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Rachel Smith

Rachel Smith

Associate Professor of Communication Arts & Sciences (CAS)
and Human Development & Family Studies (HDFS)

Phone: 814-865-4201

Office: 216 Sparks Building

Research interests

I am a quantitative social scientist who studies how social interactions influence health and well-being. My research focuses on the communication within and the structural patterns of social interactions, and their influence on a variety of health and wellness issues, including infectious disease (a particularly social health context). I also am interested in understanding the systemic diffusion, maintenance, and elimination of beliefs, attitudes, and behaviors that may promote or inhibit health and well-being in domestic and international contexts.

My specific CIDD-related interests include:

  • Identifying critical message features and critical people within social networks that facilitate and inhibit the diffusion of beliefs, attitudes, or behaviors related to managing health and well-being
  • Identifying impacts of social influence (e.g., social networks, support, norms, and stigma) on communicators' susceptibility to health aliments and immunity
  • Developing and extending theoretical models of how communication is used to create and cope with health stigmas, and their implications for infectious disease management
  • Optimizing network-based interventions (e.g., opinion leader designs), entertainment-education interventions, and the diffusion and adaptation of evidence-based interventions to new target audiences and communities.

Recent work

Ongoing efforts

  • as a member of the PA Coalition for Antimicrobial Stewardship (PACAS), we are working to understand and promote antibiotic stewardship by the public and in clinical settings.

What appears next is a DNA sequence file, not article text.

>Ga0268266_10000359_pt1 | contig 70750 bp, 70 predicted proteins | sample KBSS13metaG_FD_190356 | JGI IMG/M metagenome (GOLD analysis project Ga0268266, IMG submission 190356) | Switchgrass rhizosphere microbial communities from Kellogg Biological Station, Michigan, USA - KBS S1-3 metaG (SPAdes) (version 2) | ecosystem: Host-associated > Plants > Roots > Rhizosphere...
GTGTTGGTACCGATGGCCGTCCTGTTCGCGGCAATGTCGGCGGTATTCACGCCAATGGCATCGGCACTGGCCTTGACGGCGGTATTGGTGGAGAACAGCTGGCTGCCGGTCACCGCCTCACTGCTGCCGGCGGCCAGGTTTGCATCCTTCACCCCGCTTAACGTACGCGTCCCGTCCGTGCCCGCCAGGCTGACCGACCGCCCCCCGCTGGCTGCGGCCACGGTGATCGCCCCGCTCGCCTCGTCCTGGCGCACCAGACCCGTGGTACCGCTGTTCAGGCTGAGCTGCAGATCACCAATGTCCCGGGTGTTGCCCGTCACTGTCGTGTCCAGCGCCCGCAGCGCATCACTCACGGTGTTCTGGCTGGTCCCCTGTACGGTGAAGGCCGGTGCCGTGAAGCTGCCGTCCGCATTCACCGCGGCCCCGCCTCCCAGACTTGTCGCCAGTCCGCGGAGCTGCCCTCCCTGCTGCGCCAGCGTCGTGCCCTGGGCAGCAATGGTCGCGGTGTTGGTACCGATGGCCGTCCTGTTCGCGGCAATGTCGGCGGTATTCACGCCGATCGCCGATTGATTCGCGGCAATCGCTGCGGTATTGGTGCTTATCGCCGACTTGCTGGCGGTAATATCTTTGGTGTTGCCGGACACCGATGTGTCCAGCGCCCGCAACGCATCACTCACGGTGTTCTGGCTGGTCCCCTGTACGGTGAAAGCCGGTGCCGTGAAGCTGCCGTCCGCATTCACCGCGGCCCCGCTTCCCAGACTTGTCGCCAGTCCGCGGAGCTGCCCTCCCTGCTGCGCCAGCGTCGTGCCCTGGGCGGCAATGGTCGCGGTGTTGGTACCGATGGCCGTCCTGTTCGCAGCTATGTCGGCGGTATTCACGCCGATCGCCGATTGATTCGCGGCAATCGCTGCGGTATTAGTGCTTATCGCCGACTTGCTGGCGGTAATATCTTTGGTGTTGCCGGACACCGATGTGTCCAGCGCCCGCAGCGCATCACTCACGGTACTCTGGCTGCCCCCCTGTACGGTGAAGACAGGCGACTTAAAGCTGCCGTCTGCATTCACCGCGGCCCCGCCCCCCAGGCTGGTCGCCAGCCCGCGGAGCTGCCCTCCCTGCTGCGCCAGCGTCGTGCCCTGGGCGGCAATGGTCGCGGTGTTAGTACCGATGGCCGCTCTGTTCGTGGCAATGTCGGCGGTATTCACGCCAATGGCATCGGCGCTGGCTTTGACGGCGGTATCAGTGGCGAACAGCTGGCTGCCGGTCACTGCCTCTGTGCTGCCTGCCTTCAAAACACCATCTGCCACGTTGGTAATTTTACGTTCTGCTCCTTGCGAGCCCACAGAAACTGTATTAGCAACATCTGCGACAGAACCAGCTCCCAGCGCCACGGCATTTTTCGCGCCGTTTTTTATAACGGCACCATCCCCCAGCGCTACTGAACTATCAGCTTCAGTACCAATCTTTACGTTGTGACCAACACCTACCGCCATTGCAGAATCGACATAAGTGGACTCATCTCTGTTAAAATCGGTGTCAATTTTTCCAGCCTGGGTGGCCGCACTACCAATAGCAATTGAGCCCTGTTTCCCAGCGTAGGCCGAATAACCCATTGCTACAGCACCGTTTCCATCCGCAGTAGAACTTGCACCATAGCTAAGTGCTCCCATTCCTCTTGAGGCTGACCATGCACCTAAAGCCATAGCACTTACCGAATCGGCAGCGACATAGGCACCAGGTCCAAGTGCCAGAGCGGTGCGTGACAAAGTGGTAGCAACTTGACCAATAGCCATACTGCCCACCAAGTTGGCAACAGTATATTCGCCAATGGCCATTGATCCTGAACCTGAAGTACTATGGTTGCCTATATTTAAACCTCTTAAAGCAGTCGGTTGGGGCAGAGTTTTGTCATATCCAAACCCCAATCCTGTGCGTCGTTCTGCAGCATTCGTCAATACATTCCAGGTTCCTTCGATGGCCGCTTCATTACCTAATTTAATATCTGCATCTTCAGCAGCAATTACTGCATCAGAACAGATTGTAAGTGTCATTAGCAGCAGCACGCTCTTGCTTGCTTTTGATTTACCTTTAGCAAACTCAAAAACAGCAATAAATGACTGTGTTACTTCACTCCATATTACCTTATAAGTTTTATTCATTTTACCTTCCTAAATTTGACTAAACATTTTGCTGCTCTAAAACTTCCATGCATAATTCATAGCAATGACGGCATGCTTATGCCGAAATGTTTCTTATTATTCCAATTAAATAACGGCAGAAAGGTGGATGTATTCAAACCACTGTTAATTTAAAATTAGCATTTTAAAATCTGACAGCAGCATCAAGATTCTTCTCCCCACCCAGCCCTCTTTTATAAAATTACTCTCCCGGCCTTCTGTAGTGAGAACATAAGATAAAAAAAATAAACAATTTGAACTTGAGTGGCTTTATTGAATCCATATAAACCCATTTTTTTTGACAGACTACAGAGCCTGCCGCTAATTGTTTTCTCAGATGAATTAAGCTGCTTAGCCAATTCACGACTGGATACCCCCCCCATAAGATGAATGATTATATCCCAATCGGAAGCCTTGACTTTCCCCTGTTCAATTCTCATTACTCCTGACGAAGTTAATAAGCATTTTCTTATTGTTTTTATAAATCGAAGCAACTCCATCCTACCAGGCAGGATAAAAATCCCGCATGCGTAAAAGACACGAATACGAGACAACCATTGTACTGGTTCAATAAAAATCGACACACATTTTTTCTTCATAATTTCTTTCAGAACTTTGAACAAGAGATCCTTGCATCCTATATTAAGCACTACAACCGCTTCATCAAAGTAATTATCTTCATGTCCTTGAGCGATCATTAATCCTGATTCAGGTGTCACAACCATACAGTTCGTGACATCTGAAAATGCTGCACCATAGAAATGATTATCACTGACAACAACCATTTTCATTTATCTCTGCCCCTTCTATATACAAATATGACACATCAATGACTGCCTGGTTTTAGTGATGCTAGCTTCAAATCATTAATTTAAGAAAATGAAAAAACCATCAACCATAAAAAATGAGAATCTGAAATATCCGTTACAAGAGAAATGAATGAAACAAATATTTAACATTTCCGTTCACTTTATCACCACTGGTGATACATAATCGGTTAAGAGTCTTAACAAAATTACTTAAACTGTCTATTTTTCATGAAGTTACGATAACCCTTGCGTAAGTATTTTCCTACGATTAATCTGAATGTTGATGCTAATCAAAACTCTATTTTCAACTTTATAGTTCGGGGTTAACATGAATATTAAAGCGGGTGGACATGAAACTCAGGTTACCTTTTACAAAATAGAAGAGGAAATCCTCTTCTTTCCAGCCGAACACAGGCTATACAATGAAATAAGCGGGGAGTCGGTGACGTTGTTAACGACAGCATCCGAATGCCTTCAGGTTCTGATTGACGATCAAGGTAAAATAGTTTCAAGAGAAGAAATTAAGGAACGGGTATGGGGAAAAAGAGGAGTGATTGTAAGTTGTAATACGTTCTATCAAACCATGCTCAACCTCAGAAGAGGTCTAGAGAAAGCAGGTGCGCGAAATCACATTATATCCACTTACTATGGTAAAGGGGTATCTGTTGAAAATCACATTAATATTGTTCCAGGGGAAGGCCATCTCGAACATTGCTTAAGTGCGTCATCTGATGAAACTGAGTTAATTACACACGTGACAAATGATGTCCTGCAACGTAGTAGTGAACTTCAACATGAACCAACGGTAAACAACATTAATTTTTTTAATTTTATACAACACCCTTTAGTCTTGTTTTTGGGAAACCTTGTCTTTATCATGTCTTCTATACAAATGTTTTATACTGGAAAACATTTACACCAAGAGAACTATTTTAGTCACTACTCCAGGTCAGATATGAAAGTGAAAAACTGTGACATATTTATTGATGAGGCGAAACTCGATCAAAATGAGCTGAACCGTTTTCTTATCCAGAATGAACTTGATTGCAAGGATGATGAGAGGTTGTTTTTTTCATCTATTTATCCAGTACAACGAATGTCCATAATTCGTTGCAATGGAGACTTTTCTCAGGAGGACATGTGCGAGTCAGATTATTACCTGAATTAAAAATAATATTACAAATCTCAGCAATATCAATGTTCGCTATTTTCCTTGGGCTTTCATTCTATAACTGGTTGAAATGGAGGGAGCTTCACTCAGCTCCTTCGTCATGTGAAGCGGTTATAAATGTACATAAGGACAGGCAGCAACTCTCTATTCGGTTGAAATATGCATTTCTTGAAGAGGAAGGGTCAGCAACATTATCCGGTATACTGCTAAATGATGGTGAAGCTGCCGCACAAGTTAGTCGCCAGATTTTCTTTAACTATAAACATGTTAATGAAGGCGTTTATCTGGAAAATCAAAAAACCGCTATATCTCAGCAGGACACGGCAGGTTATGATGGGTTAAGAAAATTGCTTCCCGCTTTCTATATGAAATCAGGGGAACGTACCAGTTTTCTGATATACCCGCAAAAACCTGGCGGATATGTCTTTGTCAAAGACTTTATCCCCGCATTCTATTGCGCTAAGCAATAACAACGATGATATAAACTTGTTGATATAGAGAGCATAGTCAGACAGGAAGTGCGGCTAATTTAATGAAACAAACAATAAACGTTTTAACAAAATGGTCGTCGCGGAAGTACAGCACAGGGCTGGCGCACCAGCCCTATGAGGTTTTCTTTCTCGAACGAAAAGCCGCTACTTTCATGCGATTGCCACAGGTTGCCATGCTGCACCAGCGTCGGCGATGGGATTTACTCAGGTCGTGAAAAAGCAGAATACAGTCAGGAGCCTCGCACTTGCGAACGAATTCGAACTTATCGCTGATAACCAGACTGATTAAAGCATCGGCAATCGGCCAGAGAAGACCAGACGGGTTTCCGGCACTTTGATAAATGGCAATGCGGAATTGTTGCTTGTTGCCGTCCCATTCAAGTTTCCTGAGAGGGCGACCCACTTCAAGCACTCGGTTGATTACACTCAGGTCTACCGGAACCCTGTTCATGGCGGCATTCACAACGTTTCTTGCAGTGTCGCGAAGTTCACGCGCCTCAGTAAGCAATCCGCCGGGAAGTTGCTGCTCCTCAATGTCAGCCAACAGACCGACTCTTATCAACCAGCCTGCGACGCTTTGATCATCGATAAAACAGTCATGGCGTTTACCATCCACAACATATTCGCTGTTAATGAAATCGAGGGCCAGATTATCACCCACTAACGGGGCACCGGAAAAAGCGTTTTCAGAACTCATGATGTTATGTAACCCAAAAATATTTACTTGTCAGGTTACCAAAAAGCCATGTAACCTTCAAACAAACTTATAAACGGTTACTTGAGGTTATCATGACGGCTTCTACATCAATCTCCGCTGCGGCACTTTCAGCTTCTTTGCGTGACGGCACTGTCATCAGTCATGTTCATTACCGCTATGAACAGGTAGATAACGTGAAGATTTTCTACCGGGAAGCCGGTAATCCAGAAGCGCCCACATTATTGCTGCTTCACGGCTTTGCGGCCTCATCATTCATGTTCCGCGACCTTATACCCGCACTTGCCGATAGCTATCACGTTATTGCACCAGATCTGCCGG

• with Mary Poss, Roxanne Parrott, Donna Coffman, and Sara Wienke to understand how couples process genetic test results to identify unintended consequences for their relationship and their well-being. The project tests a theoretical model of genomic/genetic medical decisions with couples in which a spouse has been diagnosed with AATD. AATD affects human lungs and liver, which increases the susceptibility and severity of many infections. This analysis lays the groundwork for a future, couple-based intervention to assist couples receiving genomic or genetic test results.
Previous efforts include investigating social science aspects of malaria prevention and agricultural practice in Mozambique (with Matt Thomas, Andrew Read, Jill Findeis, and Jonathan Lynch, funded by  McKnight, USAID CRSP, and USDA-IES); generating a theoretical framework and practical guide for understanding sustainable diffusion of family health innovations at scale to improve population health. (Funded by the Gates Foundation; Dearing, PI); and collaborating with Darla Lindberg, Tim Reluga, Jill Findeis, and Mary Poss on disease dynamics at international borders, specifically the Rio Grande, Texas-Mexico region. Under the President's Emergency Plan for AIDS Relief (PEPFAR) and in collaboration with Johns Hopkins Center for Communication Programs, I led the effort to use social network information and community characteristics to: design and evaluate communication efforts to limit HIV transmission, increase testing and treatment, and increase support for those living with HIV and their dependents
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